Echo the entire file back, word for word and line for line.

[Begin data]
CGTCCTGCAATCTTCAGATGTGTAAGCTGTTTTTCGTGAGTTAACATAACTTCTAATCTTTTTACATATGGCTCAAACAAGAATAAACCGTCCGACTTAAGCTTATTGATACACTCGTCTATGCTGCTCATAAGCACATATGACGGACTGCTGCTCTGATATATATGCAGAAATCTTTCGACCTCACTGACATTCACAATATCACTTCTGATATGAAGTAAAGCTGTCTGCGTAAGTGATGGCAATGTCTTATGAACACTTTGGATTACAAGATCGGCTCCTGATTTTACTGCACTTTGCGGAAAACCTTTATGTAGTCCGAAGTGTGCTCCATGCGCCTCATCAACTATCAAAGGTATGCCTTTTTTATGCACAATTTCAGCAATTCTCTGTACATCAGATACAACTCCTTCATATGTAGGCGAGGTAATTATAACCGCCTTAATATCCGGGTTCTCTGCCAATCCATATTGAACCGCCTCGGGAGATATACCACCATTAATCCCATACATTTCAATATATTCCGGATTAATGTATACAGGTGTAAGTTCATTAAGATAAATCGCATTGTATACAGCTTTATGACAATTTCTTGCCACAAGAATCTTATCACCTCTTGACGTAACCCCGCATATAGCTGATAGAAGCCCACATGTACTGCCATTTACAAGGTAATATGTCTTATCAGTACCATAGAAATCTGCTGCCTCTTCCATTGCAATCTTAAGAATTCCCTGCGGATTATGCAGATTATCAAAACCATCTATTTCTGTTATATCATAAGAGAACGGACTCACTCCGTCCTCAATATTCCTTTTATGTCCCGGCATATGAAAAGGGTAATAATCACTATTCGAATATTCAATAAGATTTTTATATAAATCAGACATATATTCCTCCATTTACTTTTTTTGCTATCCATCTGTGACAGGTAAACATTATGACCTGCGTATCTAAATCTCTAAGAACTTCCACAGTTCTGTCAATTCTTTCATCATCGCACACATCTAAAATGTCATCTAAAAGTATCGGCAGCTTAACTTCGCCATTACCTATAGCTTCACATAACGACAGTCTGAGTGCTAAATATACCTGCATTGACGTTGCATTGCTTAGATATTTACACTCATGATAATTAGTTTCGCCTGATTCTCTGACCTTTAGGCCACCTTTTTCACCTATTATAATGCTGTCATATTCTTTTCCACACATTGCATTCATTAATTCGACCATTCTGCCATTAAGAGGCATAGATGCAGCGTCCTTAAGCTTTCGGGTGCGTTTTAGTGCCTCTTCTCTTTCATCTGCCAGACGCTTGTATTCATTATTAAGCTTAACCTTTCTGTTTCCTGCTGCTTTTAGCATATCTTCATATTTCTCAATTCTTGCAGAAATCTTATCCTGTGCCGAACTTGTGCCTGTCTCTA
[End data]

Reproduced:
CGTCCTGCAATCTTCAGATGTGTAAGCTGTTTTTCGTGAGTTAACATAACTTCTAATCTTTTTACATATGGCTCAAACAAGAATAAACCGTCCGACTTAAGCTTATTGATACACTCGTCTATGCTGCTCATAAGCACATATGACGGACTGCTGCTCTGATATATATGCAGAAATCTTTCGACCTCACTGACATTCACAATATCACTTCTGATATGAAGTAAAGCTGTCTGCGTAAGTGATGGCAATGTCTTATGAACACTTTGGATTACAAGATCGGCTCCTGATTTTACTGCACTTTGCGGAAAACCTTTATGTAGTCCGAAGTGTGCTCCATGCGCCTCATCAACTATCAAAGGTATGCCTTTTTTATGCACAATTTCAGCAATTCTCTGTACATCAGATACAACTCCTTCATATGTAGGCGAGGTAATTATAACCGCCTTAATATCCGGGTTCTCTGCCAATCCATATTGAACCGCCTCGGGAGATATACCACCATTAATCCCATACATTTCAATATATTCCGGATTAATGTATACAGGTGTAAGTTCATTAAGATAAATCGCATTGTATACAGCTTTATGACAATTTCTTGCCACAAGAATCTTATCACCTCTTGACGTAACCCCGCATATAGCTGATAGAAGCCCACATGTACTGCCATTTACAAGGTAATATGTCTTATCAGTACCATAGAAATCTGCTGCCTCTTCCATTGCAATCTTAAGAATTCCCTGCGGATTATGCAGATTATCAAAACCATCTATTTCTGTTATATCATAAGAGAACGGACTCACTCCGTCCTCAATATTCCTTTTATGTCCCGGCATATGAAAAGGGTAATAATCACTATTCGAATATTCAATAAGATTTTTATATAAATCAGACATATATTCCTCCATTTACTTTTTTTGCTATCCATCTGTGACAGGTAAACATTATGACCTGCGTATCTAAATCTCTAAGAACTTCCACAGTTCTGTCAATTCTTTCATCATCGCACACATCTAAAATGTCATCTAAAAGTATCGGCAGCTTAACTTCGCCATTACCTATAGCTTCACATAACGACAGTCTGAGTGCTAAATATACCTGCATTGACGTTGCATTGCTTAGATATTTACACTCATGATAATTAGTTTCGCCTGATTCTCTGACCTTTAGGCCACCTTTTTCACCTATTATAATGCTGTCATATTCTTTTCCACACATTGCATTCATTAATTCGACCATTCTGCCATTAAGAGGCATAGATGCAGCGTCCTTAAGCTTTCGGGTGCGTTTTAGTGCCTCTTCTCTTTCATCTGCCAGACGCTTGTATTCATTATTAAGCTTAACCTTTCTGTTTCCTGCTGCTTTTAGCATATCTTCATATTTCTCAATTCTTGCAGAAATCTTATCCTGTGCCGAACTTGTGCCTGTCTCTA